It’s been more than 15 years now since Dan Barry left The Providence Journal for The New York Times, but he’s never lost his love for telling stories about Rhode Island.
Since 2007, Barry has used his “This Land” column to tell readers about a graveyard in Narragansett; Buddy Cianci’s radio career; Nicky Pari’s deathbed confession; the Camp Runamuck tent city under I-195; and North Providence’s corruption scandal. He stopped by Fall River in 2009, too.
Barry’s latest Rhode Island tale in The Times recalls the legendary longest game in pro baseball history, the 1981 PawSox-Red Wings matchup immortalized on those plastic soda cups McCoy Stadium used to sell (and perhaps still does).
Here’s how Barry begins:
FORT MYERS, Fla. — Our planning went no further than to meet at the ballpark. Simple in theory but madness in practice, given the thousands of others with similar plans. My only hope was to find a white-haired man exuding boyish wonder; who looked as if he was about to see a baseball game for the 10,000th time — and for the first.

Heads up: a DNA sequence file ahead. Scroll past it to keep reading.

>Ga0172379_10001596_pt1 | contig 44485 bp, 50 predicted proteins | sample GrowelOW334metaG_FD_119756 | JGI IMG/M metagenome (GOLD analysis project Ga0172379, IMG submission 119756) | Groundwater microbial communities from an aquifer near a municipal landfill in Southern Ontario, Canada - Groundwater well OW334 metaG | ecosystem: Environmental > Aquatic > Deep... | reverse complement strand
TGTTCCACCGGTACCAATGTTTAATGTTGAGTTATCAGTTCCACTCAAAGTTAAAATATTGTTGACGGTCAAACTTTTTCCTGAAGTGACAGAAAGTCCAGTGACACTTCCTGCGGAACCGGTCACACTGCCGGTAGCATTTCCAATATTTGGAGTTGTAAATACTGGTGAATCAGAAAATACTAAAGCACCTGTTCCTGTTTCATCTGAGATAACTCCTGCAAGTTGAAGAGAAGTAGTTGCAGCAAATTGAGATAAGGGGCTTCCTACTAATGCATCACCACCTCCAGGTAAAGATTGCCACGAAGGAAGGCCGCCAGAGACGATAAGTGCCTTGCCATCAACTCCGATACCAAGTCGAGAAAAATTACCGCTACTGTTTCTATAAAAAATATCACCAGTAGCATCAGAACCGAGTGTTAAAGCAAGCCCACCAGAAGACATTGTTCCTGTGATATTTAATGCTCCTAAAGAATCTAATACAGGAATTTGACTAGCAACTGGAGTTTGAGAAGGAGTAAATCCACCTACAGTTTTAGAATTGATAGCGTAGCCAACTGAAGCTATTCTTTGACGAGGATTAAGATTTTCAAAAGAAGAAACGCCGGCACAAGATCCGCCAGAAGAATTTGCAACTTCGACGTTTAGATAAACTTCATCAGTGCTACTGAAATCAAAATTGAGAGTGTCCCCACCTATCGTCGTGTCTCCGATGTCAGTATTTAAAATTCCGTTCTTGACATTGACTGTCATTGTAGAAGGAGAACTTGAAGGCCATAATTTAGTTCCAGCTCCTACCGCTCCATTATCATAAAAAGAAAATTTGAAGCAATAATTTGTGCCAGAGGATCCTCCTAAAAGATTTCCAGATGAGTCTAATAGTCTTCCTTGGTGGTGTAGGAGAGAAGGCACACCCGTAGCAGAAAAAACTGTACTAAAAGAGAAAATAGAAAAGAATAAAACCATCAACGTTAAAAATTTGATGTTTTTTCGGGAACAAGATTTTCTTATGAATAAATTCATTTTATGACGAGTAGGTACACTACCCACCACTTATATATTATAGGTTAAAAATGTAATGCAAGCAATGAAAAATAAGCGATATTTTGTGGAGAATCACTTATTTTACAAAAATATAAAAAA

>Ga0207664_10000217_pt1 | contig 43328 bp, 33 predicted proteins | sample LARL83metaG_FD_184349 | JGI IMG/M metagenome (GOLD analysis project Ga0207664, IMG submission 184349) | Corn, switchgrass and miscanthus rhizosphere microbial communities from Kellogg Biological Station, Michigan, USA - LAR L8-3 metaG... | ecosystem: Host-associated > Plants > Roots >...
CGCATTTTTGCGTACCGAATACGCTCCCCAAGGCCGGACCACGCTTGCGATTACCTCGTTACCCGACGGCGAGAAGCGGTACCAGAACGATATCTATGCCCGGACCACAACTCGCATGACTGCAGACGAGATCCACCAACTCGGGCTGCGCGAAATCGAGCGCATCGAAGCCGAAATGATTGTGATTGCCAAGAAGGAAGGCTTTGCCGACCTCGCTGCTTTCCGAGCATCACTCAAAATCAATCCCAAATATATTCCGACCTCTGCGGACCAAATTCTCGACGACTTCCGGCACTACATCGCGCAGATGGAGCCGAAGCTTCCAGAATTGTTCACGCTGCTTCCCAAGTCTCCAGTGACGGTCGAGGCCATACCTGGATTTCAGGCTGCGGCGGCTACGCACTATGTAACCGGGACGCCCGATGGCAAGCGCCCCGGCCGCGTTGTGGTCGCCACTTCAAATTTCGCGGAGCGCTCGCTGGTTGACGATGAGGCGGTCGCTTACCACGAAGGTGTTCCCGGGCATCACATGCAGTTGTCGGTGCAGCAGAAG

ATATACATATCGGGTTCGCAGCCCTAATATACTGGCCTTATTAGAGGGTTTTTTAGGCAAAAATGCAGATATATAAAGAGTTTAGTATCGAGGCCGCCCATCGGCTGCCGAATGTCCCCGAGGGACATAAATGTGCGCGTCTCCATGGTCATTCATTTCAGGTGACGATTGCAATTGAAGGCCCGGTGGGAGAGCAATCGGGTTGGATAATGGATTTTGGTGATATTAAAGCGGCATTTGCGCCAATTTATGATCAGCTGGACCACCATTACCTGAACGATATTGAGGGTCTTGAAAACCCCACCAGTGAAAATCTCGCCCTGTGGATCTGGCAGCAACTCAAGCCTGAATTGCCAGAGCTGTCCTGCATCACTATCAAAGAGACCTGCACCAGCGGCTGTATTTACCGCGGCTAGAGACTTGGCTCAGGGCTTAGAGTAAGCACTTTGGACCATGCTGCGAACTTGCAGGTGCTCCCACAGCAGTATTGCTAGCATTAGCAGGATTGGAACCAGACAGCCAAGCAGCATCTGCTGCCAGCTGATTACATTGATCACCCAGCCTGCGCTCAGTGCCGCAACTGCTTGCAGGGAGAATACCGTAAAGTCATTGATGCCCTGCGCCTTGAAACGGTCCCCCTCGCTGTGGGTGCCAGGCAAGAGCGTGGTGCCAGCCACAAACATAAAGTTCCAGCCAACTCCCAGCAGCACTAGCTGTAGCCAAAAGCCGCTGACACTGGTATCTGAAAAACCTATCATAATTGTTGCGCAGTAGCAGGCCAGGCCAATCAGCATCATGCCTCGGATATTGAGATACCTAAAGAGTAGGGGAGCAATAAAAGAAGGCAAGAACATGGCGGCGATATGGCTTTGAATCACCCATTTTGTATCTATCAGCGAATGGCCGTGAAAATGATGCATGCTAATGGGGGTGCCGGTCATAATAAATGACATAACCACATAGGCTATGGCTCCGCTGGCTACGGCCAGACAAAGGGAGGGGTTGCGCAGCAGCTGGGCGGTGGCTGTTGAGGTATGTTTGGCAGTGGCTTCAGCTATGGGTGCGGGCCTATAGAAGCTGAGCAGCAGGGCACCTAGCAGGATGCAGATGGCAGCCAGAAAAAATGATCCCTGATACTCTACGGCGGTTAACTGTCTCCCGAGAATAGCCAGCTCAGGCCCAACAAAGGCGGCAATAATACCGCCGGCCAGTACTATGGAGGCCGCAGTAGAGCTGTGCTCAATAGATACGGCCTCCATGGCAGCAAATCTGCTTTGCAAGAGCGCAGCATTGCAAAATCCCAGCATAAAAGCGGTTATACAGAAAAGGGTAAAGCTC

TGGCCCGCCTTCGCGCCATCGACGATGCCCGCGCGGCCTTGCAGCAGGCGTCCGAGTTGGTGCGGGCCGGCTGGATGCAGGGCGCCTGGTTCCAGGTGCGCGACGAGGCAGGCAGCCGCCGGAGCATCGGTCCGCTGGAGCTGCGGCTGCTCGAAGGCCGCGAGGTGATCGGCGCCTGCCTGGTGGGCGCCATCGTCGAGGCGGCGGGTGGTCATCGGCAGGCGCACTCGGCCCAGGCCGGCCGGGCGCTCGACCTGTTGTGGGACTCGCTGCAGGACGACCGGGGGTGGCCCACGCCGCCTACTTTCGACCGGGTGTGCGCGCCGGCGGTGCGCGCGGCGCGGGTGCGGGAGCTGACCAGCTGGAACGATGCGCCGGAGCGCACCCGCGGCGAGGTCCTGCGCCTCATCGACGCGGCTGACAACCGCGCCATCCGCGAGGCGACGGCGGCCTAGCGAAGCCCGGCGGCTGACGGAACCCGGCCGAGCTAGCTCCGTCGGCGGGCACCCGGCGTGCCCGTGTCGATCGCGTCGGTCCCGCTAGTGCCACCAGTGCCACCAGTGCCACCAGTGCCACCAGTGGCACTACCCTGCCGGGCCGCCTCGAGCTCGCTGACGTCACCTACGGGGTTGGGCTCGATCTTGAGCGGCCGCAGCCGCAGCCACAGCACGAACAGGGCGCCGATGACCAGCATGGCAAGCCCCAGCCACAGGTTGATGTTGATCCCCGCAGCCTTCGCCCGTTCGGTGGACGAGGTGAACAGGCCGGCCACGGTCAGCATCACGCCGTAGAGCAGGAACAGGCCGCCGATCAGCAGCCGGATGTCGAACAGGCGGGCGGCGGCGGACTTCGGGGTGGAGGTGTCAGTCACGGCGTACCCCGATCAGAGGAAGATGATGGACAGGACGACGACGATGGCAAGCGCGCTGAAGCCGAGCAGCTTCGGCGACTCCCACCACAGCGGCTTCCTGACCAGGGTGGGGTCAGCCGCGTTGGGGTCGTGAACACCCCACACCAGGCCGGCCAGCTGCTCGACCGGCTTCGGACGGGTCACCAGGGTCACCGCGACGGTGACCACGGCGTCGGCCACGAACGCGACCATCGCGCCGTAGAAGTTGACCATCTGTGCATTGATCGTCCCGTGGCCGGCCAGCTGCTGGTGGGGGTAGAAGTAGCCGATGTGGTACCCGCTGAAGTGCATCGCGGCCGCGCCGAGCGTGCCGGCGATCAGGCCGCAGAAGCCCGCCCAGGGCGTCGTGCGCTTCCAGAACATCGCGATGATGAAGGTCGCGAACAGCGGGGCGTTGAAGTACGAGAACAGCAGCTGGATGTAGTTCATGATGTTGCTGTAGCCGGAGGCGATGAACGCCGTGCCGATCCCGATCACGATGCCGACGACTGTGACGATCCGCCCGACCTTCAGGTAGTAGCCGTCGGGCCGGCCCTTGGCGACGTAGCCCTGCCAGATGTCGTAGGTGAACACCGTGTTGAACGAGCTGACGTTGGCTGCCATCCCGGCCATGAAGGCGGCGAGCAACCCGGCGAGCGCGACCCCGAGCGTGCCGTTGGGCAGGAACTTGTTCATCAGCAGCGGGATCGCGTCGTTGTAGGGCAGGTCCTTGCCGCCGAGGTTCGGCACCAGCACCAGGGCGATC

There! In the red shirt and sunglasses: Joe Morgan, the former Boston Red Sox manager, whose baseball credentials date to the 1940s, when wily pitchers in New England’s old Blackstone Valley League would snap off 12-to-6 curves to teach the college kid not to be too impressed with himself.
And just like that, our continuing baseball conversation picked up where it left off, as naturally as if we had been interrupted by a cough and not a year. No time for idle banter; just instant ruminations about the rules of the game, the historical data, the personalities come and gone.
Read the rest here.
Apparently Barry has a lot more to say about this bit of sports history, too – he has a new book about it, “The Bottom of The 33rd: Hope, Redemption, and Baseball’s Longest Game,” coming out April 12. I bet he’ll be making his way here for a book signing at some point soon.
Update: Had my Joe Morgans mixed up earlier; thanks to Steve Kumins for very politely setting me straight.
(logo: Pawtucket Red Sox)